This much-beloved story follows a group of animal friends in the English countryside as they pursue adventure...and adventure pursues them! The chief characters - Mole, Rat, and Toad - generally lead upbeat and happy lives, but their tales are leavened with moments of terror, homesickness, awe, madcap antics, and derring-do.
Although classed as children's literature, The Wind in the Willows holds a gentle fascination for adults, too. The vocabulary is decidedly NOT Dick and Jane, and a reader with a love of words will find new ones to treasure, even if well-equipped for the journey. Parents will appreciate the themes of loyalty, manners, self-restraint, and comradeship which are evident throughout the book. When the characters err, they are prompt to acknowledge it, and so a listening to this book can model good behavior to children, who will otherwise be enchanted with the many ways in which the lives of these bucolic characters differ from modern life. This book was originally so successful that it enabled the author to retire from banking and take up a country life somewhat like that of his creations. It has been adapted for screen, stage, and even a ride at the original Disneyland.
Enjoy this new audio book production, with an original musical score created by Ken Joy. Produced for PDQ AudioBooks by Ken Joy.
©2000 House of Joy Books (P)2012 PDQ AudioBooks
The horrible music - totally unecessary and inappropriate for the style of the book. Why not choose music from the period in which the book was written - Vaughn Williams perhaps. The book is an English classic set on an English river bank and featuring creatures from the English countryside - read with a broad and grating Australian accent - being Australian my self this is not demonstrating a predjudice against Aussie accents - but for heaven's sake! Use them for reading Australain classics. I found listening to this audio book intolerable and after about half an hour was really annoyed that there was no indication that the book would be ruined in this way before I paid my money for it.
In terms of the inherent gentle humour and "Englishness" of this book I guess one could compare something like Winnie the Pooh (although that was written about 15 years later) - it has such a dreamy gentle style which carry the reader back in time and space to an Edwardian England pre WW1. It is a book which captures many aspects of country life now lost - but certainly worth recapturing. The chapter dealing with finding the lost baby otter is (in my opinon) one of the most beautiful and numinous examples of children's writing ever created. In this respect it reminds me of the feeling I got from some of C.S Lewis's works which also dealt with deeper subjects within the stories. This is what makes it such a "classic" - a children's book which does not talk down to children and which they will continue to love as they grow up. The characters of Rat, Mole, Toad, Badger and Otter characterise an ideal of personal interactions - full of interest, love, concern and duty - but in no way "preachy" - lightened by many moments of intrigue and humour. What is also important about this book is the inherant beauty of the English language within it - another reason why it calls for an English narrator.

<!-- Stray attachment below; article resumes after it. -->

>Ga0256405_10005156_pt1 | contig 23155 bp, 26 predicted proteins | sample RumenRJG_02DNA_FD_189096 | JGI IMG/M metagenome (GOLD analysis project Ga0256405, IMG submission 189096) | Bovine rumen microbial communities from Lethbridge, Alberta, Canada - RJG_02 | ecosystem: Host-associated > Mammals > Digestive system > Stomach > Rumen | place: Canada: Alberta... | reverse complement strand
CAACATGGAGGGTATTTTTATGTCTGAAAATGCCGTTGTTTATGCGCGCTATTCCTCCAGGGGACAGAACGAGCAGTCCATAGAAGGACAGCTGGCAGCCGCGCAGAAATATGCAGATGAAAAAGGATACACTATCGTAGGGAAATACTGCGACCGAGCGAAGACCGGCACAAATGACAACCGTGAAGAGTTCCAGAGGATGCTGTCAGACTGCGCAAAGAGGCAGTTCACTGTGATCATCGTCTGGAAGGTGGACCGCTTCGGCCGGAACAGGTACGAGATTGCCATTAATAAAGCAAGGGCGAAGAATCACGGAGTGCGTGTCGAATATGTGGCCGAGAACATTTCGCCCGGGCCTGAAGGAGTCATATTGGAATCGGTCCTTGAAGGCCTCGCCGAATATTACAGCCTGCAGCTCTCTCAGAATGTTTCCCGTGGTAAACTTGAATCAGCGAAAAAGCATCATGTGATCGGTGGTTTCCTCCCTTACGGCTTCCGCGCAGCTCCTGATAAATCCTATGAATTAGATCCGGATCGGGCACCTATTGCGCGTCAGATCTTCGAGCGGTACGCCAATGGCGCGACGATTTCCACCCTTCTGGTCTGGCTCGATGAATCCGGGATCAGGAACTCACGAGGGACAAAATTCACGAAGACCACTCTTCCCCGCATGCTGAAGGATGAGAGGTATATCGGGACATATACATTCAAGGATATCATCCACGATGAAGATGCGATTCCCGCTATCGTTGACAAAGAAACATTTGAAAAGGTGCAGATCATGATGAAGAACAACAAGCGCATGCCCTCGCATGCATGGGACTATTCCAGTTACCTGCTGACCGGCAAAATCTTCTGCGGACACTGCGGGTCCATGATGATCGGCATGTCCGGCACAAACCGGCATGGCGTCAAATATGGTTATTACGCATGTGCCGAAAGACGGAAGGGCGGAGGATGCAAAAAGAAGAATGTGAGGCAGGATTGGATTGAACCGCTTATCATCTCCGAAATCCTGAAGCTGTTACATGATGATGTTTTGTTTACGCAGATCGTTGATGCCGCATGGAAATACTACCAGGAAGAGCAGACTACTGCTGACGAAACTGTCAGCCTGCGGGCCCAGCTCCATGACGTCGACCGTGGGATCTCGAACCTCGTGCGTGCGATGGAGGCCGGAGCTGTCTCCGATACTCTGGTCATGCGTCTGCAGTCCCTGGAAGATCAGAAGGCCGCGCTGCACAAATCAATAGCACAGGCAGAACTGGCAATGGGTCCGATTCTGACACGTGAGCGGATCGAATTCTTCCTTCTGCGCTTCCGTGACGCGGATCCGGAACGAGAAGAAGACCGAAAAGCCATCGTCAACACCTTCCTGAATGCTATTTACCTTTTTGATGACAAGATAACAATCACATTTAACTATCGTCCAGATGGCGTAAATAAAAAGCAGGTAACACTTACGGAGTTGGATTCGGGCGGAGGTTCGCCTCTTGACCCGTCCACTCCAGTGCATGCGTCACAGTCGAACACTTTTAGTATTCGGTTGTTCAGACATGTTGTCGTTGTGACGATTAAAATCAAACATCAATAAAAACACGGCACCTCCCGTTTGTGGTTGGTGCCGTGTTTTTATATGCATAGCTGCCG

Totally inappropriate Australian (or perhaps New Zealand?) accent - it came across as brash and made the inherant English characters in the book sound ridiculous -indeed it made them sound unbearable - especially combined with the disgusting background music. (and remember - this is an Australain reviewing this audiobook!)I believe Stephen Fry has done a reading of this work - much more appropriate and if his wonderful readings of the Harry Potter books are any indication I am sure his reading of Wind in the Willows would be brilliant. I was unable to find a copy of Mr Frys reading - if your company has one I would very much like to buy it (so long as it is unabridged) - and throw Mr Smith's version in my delete bin where it belongs.
The book is one I have always really loved - the depth of feelings aroused by the book is complex - there is humour. pathos and sadness - and a wistfulness for something precious which is slipping out of reach. Something we can find again - if ony briefly - between its pages. However the feeling sparked in me by Mark Smith's reading of this book combined with the ghastly music was one of anger and disgust. How could anyone believe that such a rendering of this classic work could do anything other than destroy it? Bizarre.
Please get hold of Stephen Fry's rendition of Wind in the Willows - or if one doesn't exist get him to record one!
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